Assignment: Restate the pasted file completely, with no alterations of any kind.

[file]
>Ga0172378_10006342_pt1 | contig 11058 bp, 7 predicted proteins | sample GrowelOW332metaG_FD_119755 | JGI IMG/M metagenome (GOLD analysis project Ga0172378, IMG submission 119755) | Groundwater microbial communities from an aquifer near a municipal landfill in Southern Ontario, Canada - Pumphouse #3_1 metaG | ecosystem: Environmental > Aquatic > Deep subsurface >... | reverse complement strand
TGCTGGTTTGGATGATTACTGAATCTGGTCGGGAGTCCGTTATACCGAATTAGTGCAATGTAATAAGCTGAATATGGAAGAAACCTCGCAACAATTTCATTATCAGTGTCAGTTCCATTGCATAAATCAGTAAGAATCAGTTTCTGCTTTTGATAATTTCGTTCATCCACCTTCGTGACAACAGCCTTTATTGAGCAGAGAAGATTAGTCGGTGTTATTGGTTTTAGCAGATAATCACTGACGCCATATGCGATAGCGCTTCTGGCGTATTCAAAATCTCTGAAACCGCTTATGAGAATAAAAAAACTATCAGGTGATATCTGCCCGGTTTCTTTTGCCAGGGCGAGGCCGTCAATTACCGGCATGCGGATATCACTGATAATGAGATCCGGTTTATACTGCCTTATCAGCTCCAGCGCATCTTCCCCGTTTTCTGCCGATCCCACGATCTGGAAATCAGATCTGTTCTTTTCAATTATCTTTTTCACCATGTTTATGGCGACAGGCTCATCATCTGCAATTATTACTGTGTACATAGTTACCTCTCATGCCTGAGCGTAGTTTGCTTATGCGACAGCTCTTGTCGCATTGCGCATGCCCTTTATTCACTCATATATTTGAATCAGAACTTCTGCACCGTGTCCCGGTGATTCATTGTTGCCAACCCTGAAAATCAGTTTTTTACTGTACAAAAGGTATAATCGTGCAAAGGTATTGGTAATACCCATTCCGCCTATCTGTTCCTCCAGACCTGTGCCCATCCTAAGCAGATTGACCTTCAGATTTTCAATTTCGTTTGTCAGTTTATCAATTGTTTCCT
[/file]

>Ga0172378_10006342_pt1 | contig 11058 bp, 7 predicted proteins | sample GrowelOW332metaG_FD_119755 | JGI IMG/M metagenome (GOLD analysis project Ga0172378, IMG submission 119755) | Groundwater microbial communities from an aquifer near a municipal landfill in Southern Ontario, Canada - Pumphouse #3_1 metaG | ecosystem: Environmental > Aquatic > Deep subsurface >... | reverse complement strand
TGCTGGTTTGGATGATTACTGAATCTGGTCGGGAGTCCGTTATACCGAATTAGTGCAATGTAATAAGCTGAATATGGAAGAAACCTCGCAACAATTTCATTATCAGTGTCAGTTCCATTGCATAAATCAGTAAGAATCAGTTTCTGCTTTTGATAATTTCGTTCATCCACCTTCGTGACAACAGCCTTTATTGAGCAGAGAAGATTAGTCGGTGTTATTGGTTTTAGCAGATAATCACTGACGCCATATGCGATAGCGCTTCTGGCGTATTCAAAATCTCTGAAACCGCTTATGAGAATAAAAAAACTATCAGGTGATATCTGCCCGGTTTCTTTTGCCAGGGCGAGGCCGTCAATTACCGGCATGCGGATATCACTGATAATGAGATCCGGTTTATACTGCCTTATCAGCTCCAGCGCATCTTCCCCGTTTTCTGCCGATCCCACGATCTGGAAATCAGATCTGTTCTTTTCAATTATCTTTTTCACCATGTTTATGGCGACAGGCTCATCATCTGCAATTATTACTGTGTACATAGTTACCTCTCATGCCTGAGCGTAGTTTGCTTATGCGACAGCTCTTGTCGCATTGCGCATGCCCTTTATTCACTCATATATTTGAATCAGAACTTCTGCACCGTGTCCCGGTGATTCATTGTTGCCAACCCTGAAAATCAGTTTTTTACTGTACAAAAGGTATAATCGTGCAAAGGTATTGGTAATACCCATTCCGCCTATCTGTTCCTCCAGACCTGTGCCCATCCTAAGCAGATTGACCTTCAGATTTTCAATTTCGTTTGTCAGTTTATCAATTGTTTCCT